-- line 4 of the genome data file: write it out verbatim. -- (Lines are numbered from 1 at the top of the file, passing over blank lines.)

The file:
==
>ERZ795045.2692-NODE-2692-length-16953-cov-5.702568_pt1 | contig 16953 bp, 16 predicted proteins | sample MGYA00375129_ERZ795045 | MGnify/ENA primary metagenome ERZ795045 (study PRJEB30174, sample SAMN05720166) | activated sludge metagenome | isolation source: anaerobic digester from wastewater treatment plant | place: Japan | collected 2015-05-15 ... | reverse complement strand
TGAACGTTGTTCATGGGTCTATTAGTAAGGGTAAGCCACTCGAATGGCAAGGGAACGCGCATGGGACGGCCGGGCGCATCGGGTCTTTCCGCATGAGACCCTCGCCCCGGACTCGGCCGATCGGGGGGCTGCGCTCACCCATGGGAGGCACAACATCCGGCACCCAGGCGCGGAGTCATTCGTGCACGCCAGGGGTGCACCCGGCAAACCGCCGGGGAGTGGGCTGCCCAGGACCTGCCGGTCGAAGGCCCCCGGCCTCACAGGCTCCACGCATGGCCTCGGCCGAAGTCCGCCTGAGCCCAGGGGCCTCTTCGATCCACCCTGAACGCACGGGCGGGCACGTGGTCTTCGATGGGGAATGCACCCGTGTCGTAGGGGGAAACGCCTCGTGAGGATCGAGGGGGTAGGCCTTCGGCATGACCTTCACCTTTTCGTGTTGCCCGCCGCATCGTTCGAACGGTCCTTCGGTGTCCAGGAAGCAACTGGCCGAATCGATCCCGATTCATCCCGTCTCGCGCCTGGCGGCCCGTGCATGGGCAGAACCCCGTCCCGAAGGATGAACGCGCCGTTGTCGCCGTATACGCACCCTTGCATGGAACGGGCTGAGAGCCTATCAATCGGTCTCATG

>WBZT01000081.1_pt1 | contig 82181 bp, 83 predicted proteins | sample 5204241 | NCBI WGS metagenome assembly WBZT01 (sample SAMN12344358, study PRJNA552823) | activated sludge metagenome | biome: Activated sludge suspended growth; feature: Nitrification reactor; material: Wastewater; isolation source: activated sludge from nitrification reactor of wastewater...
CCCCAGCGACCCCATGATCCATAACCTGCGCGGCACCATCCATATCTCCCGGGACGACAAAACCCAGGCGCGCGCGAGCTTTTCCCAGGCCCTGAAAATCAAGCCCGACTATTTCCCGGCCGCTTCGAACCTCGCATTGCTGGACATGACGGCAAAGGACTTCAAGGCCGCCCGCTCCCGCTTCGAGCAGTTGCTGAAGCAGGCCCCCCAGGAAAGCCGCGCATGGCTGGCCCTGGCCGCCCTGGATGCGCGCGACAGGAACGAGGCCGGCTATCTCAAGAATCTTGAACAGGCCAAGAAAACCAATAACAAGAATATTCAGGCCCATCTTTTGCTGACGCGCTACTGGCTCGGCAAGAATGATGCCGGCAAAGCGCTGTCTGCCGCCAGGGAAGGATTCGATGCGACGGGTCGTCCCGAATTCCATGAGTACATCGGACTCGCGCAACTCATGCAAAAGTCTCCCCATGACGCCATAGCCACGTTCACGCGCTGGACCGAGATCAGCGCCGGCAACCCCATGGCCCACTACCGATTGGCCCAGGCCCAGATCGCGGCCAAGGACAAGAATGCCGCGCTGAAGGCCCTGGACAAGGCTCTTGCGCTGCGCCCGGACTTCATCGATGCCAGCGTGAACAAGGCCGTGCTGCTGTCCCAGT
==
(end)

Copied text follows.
CCCCAGCGACCCCATGATCCATAACCTGCGCGGCACCATCCATATCTCCCGGGACGACAAAACCCAGGCGCGCGCGAGCTTTTCCCAGGCCCTGAAAATCAAGCCCGACTATTTCCCGGCCGCTTCGAACCTCGCATTGCTGGACATGACGGCAAAGGACTTCAAGGCCGCCCGCTCCCGCTTCGAGCAGTTGCTGAAGCAGGCCCCCCAGGAAAGCCGCGCATGGCTGGCCCTGGCCGCCCTGGATGCGCGCGACAGGAACGAGGCCGGCTATCTCAAGAATCTTGAACAGGCCAAGAAAACCAATAACAAGAATATTCAGGCCCATCTTTTGCTGACGCGCTACTGGCTCGGCAAGAATGATGCCGGCAAAGCGCTGTCTGCCGCCAGGGAAGGATTCGATGCGACGGGTCGTCCCGAATTCCATGAGTACATCGGACTCGCGCAACTCATGCAAAAGTCTCCCCATGACGCCATAGCCACGTTCACGCGCTGGACCGAGATCAGCGCCGGCAACCCCATGGCCCACTACCGATTGGCCCAGGCCCAGATCGCGGCCAAGGACAAGAATGCCGCGCTGAAGGCCCTGGACAAGGCTCTTGCGCTGCGCCCGGACTTCATCGATGCCAGCGTGAACAAGGCCGTGCTGCTGTCCCAGT